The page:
Another school’s disruption loading

Chris Mahove

Schools in the country are facing another round of disruptions after civil servants’ representative bodies, including teachers’ unions, threatened a full-blown strike at the end of this month if government fails to meet their demands for a salary increase.

Already there have been several disruptions since 2018 when teachers went on a nationwide strike citing incapacitation. This was followed by further distractions caused by the COVID-19 pandemic, which saw schools totally shutting down for almost two years.

When schools re-opened in February this year, another teachers’ strike immobilized learning at majority schools as teachers, once again embarked on a work-stoppage, depriving students of long periods of learning.

The government went on to suspend those who joined the job action without pay, invoking the no work no pay principle.

But the teachers resumed their strike during the second term, although their intended stay-away was a flopped; and vowed to continue with their industrial action at the beginning of the third term, which began on September 6.

However, after promises by the government to pay the teachers the USD540 they were demanding this month, the teachers decided to wait for the September pay-day, which was dubbed D-day.

And they met with disappointment after no salary hike was affected for all government workers, prompting them to hold an emergency meeting Friday where they gave the government a 10-day ultimatum or face a nationwide strike by all civil servants.

Amalgamated Rural Teachers Union President, Obert Masaraure, had no kind words for Mthuli Ncube, who he labelled a liar for reneging on its promise to award them a salary increase this month.

Masaraure said there was so much hope for an adjustment in civil servant salaries in September, but teachers had been disappointed by Ncube who said an increase would lead to inflation, saying the only way forward was unity of civil servants in fighting for better salaries.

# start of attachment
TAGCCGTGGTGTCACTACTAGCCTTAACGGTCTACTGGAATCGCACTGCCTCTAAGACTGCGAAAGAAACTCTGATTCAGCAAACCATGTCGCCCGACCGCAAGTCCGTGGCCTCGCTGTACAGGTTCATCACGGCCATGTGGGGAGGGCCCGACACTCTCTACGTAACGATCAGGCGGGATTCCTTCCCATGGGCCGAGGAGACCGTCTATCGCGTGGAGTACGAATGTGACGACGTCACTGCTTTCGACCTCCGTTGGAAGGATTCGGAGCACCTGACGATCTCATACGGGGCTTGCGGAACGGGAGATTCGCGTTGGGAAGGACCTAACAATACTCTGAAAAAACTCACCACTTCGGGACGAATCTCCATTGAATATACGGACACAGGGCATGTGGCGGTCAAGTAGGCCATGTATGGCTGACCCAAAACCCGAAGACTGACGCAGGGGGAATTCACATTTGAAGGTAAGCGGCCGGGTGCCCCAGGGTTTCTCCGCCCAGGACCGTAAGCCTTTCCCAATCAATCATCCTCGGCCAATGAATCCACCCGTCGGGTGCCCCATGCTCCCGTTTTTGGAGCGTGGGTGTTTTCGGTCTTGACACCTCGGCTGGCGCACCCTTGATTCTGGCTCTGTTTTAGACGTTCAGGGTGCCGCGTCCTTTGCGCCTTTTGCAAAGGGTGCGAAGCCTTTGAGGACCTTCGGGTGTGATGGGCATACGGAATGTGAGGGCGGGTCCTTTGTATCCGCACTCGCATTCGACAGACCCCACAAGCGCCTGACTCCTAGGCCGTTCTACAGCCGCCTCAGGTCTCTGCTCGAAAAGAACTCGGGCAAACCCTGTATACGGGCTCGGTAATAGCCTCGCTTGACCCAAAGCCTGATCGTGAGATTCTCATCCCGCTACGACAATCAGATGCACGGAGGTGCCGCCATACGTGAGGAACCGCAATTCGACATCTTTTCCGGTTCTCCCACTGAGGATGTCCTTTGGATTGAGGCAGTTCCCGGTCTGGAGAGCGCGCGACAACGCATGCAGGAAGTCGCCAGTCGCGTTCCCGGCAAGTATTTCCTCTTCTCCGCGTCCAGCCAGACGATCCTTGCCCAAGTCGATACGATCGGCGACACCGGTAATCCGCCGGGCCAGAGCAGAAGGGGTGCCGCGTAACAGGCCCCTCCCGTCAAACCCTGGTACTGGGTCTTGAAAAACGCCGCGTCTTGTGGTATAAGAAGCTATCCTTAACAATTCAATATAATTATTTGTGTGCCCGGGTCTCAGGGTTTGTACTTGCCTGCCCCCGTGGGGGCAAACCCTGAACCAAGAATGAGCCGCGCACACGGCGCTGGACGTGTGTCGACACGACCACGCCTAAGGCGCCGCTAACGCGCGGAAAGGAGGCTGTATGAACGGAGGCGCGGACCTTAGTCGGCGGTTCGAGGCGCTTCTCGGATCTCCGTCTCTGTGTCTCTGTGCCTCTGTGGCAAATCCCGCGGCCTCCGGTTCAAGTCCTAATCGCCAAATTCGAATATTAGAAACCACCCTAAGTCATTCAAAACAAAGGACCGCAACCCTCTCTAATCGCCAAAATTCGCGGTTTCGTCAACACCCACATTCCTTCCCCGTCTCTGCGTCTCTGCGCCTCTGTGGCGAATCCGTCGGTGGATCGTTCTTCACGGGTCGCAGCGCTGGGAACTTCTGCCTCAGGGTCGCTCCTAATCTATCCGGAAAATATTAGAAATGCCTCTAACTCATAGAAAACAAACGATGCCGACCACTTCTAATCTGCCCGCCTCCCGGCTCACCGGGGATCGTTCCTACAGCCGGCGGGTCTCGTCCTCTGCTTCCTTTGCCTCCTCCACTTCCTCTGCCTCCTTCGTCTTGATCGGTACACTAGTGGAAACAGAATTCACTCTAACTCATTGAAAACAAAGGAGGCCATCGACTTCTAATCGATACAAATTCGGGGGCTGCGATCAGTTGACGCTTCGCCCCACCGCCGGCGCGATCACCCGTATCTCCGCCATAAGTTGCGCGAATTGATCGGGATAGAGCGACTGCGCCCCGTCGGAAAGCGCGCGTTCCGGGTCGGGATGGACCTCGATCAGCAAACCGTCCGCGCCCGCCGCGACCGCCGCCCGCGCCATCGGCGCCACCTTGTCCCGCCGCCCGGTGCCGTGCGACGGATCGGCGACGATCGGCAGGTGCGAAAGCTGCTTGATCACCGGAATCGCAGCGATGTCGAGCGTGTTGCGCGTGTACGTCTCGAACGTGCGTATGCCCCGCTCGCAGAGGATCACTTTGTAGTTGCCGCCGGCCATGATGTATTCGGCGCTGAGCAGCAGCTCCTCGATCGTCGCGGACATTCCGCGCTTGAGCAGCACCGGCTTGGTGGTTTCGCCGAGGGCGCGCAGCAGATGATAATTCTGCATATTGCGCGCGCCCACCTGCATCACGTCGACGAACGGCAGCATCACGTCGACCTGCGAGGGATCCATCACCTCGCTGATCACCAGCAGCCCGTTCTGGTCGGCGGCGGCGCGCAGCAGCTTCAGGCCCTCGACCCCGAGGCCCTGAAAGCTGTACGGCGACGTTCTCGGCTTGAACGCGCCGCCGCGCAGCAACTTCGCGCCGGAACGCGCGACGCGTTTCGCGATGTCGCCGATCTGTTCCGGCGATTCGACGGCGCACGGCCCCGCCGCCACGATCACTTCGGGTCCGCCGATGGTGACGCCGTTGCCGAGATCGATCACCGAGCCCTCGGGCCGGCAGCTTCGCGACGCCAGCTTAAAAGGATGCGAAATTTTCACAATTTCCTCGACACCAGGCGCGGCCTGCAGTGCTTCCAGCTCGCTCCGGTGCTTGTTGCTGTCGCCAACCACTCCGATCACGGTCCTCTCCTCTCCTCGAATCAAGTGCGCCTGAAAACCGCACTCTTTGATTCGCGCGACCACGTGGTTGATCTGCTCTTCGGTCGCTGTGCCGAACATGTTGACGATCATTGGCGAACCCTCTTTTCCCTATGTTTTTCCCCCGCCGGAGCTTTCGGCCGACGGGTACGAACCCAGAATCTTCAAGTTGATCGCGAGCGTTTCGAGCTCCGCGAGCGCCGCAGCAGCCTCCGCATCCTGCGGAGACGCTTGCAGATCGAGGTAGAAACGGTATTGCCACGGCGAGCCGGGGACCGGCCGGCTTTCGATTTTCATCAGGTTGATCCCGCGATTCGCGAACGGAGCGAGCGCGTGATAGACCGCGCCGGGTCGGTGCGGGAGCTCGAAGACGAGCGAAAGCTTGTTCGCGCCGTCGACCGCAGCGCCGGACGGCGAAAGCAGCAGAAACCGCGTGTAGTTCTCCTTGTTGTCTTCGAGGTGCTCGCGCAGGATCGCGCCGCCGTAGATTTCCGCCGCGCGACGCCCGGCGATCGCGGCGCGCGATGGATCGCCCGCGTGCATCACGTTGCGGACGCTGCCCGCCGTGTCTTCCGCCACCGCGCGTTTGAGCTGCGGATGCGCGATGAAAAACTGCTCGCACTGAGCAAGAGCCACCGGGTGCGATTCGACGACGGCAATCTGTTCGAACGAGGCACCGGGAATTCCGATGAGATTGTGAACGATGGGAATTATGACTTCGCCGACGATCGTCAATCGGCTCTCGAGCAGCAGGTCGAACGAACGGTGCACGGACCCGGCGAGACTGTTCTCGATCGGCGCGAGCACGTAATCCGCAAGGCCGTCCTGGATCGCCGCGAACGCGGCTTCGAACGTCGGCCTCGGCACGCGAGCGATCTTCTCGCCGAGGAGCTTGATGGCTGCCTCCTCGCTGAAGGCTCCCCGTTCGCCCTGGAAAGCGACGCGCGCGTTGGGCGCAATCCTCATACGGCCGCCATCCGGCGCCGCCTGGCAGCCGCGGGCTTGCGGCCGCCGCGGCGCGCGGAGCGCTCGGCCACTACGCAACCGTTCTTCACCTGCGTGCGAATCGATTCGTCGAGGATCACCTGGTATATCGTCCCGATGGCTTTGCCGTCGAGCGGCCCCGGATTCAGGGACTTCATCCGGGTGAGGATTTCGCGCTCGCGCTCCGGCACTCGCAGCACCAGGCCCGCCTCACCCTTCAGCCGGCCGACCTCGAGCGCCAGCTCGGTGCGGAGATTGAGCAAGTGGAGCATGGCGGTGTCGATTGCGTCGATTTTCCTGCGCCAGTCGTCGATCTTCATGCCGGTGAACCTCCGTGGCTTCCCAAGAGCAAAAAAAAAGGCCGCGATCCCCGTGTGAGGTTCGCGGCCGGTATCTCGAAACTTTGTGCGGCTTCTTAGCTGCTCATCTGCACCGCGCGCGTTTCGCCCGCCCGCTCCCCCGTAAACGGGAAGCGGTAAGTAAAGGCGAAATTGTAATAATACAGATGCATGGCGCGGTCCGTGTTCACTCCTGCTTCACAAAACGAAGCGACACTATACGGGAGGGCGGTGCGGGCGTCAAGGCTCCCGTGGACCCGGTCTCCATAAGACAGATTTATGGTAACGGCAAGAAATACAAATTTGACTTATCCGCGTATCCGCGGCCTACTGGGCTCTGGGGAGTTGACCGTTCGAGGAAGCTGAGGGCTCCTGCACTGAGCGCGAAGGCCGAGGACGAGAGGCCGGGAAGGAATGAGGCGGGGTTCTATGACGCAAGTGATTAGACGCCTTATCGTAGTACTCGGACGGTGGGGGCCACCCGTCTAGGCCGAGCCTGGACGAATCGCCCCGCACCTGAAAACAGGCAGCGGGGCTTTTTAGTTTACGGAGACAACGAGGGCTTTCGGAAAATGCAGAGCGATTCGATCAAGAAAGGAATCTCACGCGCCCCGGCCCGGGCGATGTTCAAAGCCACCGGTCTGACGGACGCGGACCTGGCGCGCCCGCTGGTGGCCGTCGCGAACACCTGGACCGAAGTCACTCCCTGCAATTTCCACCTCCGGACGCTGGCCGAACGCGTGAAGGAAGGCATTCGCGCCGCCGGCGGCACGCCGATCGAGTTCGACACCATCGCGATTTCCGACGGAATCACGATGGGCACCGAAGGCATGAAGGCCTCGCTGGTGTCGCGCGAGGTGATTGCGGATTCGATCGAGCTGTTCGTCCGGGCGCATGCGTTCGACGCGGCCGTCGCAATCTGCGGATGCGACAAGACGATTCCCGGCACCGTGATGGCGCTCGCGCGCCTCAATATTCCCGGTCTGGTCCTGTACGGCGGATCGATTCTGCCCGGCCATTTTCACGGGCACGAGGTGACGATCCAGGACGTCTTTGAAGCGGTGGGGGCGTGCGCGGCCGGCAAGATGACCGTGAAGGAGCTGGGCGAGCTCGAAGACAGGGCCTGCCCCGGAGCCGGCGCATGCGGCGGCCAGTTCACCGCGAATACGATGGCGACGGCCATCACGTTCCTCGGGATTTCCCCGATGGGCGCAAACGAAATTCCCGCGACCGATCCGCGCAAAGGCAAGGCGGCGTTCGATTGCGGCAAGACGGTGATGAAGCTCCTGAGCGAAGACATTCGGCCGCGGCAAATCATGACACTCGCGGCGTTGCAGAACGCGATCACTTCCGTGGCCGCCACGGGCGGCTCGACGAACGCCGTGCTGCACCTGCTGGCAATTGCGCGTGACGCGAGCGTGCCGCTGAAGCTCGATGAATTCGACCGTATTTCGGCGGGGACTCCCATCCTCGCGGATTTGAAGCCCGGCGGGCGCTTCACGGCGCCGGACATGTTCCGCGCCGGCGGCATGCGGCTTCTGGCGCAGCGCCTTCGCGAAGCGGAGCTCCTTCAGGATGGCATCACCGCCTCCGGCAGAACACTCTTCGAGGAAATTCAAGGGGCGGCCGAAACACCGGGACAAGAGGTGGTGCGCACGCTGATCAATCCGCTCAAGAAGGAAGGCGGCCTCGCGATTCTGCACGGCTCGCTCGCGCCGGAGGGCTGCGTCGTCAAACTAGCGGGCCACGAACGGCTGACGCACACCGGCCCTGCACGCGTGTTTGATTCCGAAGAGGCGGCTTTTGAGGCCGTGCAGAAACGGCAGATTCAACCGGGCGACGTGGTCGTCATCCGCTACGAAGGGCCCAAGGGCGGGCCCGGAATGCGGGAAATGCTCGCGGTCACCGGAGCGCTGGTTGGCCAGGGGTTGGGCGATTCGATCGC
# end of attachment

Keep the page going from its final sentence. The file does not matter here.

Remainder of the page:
“The countdown is over; all doubts have been cleared. Mthuli Ncube lied that our salaries will be reviewed this month. We have never outsourced solutions from anyone, we viciously defend the interests of our stomachs. Teachers will rise and fight back in a way never imagined by the employer,” he said.

He said Ncube had promised early August this year that their salaries would be reviewed in September following a meeting between government Ministers, including Minister of Finance, Mthuli Ncube and the Zimbabwe Confederation of Public Sector Trade Unions, (ZCPSTU).

Masaraure said the statement by the finance minister had ignited massive expectations from the underpaid civil servants and was going to be their first increment without a fight.

“September pays day is here and it is now clear that Mthuli Ncube once again sold the workers a dummy. He has been doing it for years now and has made a name for himself by successfully robbing workers of their salaries for 5 years. The man can lie his way out of any situation,” he said.

He said while the promise was not bound by any Collective Bargaining Agreement, they had believed, adding they had been denied their right to Collective Bargaining.

 “Sections 65(5)(a) and 203 (1) (b) of the constitution provide for collective bargaining for civil servants but the government has deliberately remained resident in the past using laws nonaligned to the constitution. Statutory Instrument 141 of 1997 which establishes the National Joint Negotiating Council effectively curtails Collective Bargaining and is now redundant and unconstitutional but the government still sticks to the same. Unconstitutional provisions of the Public Service Regulations, for example section 20 of Public Service Act and Public Service Regulations which only provides for mere consultations between employer and employee are still being religiously followed,” he said.

He said government had taken steps to stop the teachers from embarking on job action by suspending some teachers for previous strike action, dragging them to disciplinary hearings and docking their salaries to instill fear in others.

“Third Term is a perfect opportunity to wage a disruptive fight back, Public examinations are conducted in this term. Will Civil Servants allow Mthuli Ncube to continue robbing them of their salaries post September pay day 2022? In light of price hikes, like the recent fees hikes at the University of Zimbabwe, Civil servants have no option but to fight back,” he said.

Writing on their official Twitter handle Friday, Zimbabwe Teachers Association (ZIMTA) said payment of salaries below the Poverty Datum Line amounted to unfair labour practice.

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